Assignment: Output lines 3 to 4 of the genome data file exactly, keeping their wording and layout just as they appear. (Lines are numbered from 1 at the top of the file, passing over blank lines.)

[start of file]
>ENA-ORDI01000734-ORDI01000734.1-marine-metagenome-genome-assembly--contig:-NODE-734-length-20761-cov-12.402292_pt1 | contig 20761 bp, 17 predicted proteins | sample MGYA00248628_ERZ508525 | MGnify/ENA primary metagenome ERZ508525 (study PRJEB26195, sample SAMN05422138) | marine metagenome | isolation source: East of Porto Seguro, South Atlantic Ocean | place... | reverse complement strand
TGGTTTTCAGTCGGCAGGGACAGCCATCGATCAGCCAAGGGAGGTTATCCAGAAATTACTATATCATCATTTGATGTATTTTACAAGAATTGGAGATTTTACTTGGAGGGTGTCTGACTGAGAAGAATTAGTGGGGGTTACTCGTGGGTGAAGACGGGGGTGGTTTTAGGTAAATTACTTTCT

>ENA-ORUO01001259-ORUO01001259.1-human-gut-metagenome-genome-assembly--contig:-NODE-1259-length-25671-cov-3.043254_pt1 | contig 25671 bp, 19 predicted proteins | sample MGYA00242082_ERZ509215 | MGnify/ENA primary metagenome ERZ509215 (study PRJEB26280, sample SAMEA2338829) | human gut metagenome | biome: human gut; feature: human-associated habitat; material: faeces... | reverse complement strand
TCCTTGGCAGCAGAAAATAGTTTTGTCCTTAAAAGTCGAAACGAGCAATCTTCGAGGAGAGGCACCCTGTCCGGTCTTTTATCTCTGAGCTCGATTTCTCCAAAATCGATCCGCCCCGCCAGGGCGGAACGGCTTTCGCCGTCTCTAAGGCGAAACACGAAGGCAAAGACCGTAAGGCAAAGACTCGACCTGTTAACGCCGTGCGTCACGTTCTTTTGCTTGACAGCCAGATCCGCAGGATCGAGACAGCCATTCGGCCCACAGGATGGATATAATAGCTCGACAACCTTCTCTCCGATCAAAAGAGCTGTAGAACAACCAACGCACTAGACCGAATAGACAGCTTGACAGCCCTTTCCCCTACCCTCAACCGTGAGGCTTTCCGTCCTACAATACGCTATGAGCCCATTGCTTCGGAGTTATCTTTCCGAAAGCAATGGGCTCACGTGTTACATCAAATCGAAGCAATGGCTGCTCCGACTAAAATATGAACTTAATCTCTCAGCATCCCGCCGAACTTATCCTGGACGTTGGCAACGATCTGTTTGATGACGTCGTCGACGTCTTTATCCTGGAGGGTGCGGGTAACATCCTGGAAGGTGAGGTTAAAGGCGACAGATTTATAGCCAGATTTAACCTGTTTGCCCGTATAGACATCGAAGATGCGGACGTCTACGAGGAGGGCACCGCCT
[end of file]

>ENA-ORUO01001259-ORUO01001259.1-human-gut-metagenome-genome-assembly--contig:-NODE-1259-length-25671-cov-3.043254_pt1 | contig 25671 bp, 19 predicted proteins | sample MGYA00242082_ERZ509215 | MGnify/ENA primary metagenome ERZ509215 (study PRJEB26280, sample SAMEA2338829) | human gut metagenome | biome: human gut; feature: human-associated habitat; material: faeces... | reverse complement strand
TCCTTGGCAGCAGAAAATAGTTTTGTCCTTAAAAGTCGAAACGAGCAATCTTCGAGGAGAGGCACCCTGTCCGGTCTTTTATCTCTGAGCTCGATTTCTCCAAAATCGATCCGCCCCGCCAGGGCGGAACGGCTTTCGCCGTCTCTAAGGCGAAACACGAAGGCAAAGACCGTAAGGCAAAGACTCGACCTGTTAACGCCGTGCGTCACGTTCTTTTGCTTGACAGCCAGATCCGCAGGATCGAGACAGCCATTCGGCCCACAGGATGGATATAATAGCTCGACAACCTTCTCTCCGATCAAAAGAGCTGTAGAACAACCAACGCACTAGACCGAATAGACAGCTTGACAGCCCTTTCCCCTACCCTCAACCGTGAGGCTTTCCGTCCTACAATACGCTATGAGCCCATTGCTTCGGAGTTATCTTTCCGAAAGCAATGGGCTCACGTGTTACATCAAATCGAAGCAATGGCTGCTCCGACTAAAATATGAACTTAATCTCTCAGCATCCCGCCGAACTTATCCTGGACGTTGGCAACGATCTGTTTGATGACGTCGTCGACGTCTTTATCCTGGAGGGTGCGGGTAACATCCTGGAAGGTGAGGTTAAAGGCGACAGATTTATAGCCAGATTTAACCTGTTTGCCCGTATAGACATCGAAGATGCGGACGTCTACGAGGAGGGCACCGCCT